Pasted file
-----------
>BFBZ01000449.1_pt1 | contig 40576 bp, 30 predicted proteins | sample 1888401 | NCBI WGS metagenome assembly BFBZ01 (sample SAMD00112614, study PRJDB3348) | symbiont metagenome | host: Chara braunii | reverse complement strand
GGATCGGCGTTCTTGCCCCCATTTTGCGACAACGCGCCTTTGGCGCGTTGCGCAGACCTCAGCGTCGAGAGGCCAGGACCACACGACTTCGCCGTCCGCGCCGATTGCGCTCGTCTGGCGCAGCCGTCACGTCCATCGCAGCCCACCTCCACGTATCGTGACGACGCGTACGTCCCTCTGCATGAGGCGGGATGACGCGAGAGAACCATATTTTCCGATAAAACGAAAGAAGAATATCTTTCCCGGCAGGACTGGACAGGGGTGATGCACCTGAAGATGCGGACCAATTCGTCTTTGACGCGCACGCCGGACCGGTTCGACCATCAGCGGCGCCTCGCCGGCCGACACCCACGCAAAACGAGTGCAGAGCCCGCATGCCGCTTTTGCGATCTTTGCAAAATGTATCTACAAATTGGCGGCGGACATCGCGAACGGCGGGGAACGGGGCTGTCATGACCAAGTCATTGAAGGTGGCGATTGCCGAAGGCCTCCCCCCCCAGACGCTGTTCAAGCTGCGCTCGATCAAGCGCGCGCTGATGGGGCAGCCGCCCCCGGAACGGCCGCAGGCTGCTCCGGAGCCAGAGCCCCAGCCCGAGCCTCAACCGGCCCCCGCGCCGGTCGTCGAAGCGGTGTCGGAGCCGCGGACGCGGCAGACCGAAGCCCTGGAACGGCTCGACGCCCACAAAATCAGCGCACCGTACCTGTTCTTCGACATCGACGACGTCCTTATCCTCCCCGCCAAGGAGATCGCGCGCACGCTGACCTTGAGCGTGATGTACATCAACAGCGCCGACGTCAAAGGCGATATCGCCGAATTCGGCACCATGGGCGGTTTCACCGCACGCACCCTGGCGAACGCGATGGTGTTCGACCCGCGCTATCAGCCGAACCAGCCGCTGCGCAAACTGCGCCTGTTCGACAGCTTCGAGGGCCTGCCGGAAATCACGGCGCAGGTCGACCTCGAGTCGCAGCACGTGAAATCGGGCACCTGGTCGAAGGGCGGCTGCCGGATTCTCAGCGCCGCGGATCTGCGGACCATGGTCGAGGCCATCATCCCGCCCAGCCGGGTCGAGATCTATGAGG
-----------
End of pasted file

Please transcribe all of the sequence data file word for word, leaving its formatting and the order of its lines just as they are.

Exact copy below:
>BFBZ01000449.1_pt1 | contig 40576 bp, 30 predicted proteins | sample 1888401 | NCBI WGS metagenome assembly BFBZ01 (sample SAMD00112614, study PRJDB3348) | symbiont metagenome | host: Chara braunii | reverse complement strand
GGATCGGCGTTCTTGCCCCCATTTTGCGACAACGCGCCTTTGGCGCGTTGCGCAGACCTCAGCGTCGAGAGGCCAGGACCACACGACTTCGCCGTCCGCGCCGATTGCGCTCGTCTGGCGCAGCCGTCACGTCCATCGCAGCCCACCTCCACGTATCGTGACGACGCGTACGTCCCTCTGCATGAGGCGGGATGACGCGAGAGAACCATATTTTCCGATAAAACGAAAGAAGAATATCTTTCCCGGCAGGACTGGACAGGGGTGATGCACCTGAAGATGCGGACCAATTCGTCTTTGACGCGCACGCCGGACCGGTTCGACCATCAGCGGCGCCTCGCCGGCCGACACCCACGCAAAACGAGTGCAGAGCCCGCATGCCGCTTTTGCGATCTTTGCAAAATGTATCTACAAATTGGCGGCGGACATCGCGAACGGCGGGGAACGGGGCTGTCATGACCAAGTCATTGAAGGTGGCGATTGCCGAAGGCCTCCCCCCCCAGACGCTGTTCAAGCTGCGCTCGATCAAGCGCGCGCTGATGGGGCAGCCGCCCCCGGAACGGCCGCAGGCTGCTCCGGAGCCAGAGCCCCAGCCCGAGCCTCAACCGGCCCCCGCGCCGGTCGTCGAAGCGGTGTCGGAGCCGCGGACGCGGCAGACCGAAGCCCTGGAACGGCTCGACGCCCACAAAATCAGCGCACCGTACCTGTTCTTCGACATCGACGACGTCCTTATCCTCCCCGCCAAGGAGATCGCGCGCACGCTGACCTTGAGCGTGATGTACATCAACAGCGCCGACGTCAAAGGCGATATCGCCGAATTCGGCACCATGGGCGGTTTCACCGCACGCACCCTGGCGAACGCGATGGTGTTCGACCCGCGCTATCAGCCGAACCAGCCGCTGCGCAAACTGCGCCTGTTCGACAGCTTCGAGGGCCTGCCGGAAATCACGGCGCAGGTCGACCTCGAGTCGCAGCACGTGAAATCGGGCACCTGGTCGAAGGGCGGCTGCCGGATTCTCAGCGCCGCGGATCTGCGGACCATGGTCGAGGCCATCATCCCGCCCAGCCGGGTCGAGATCTATGAGG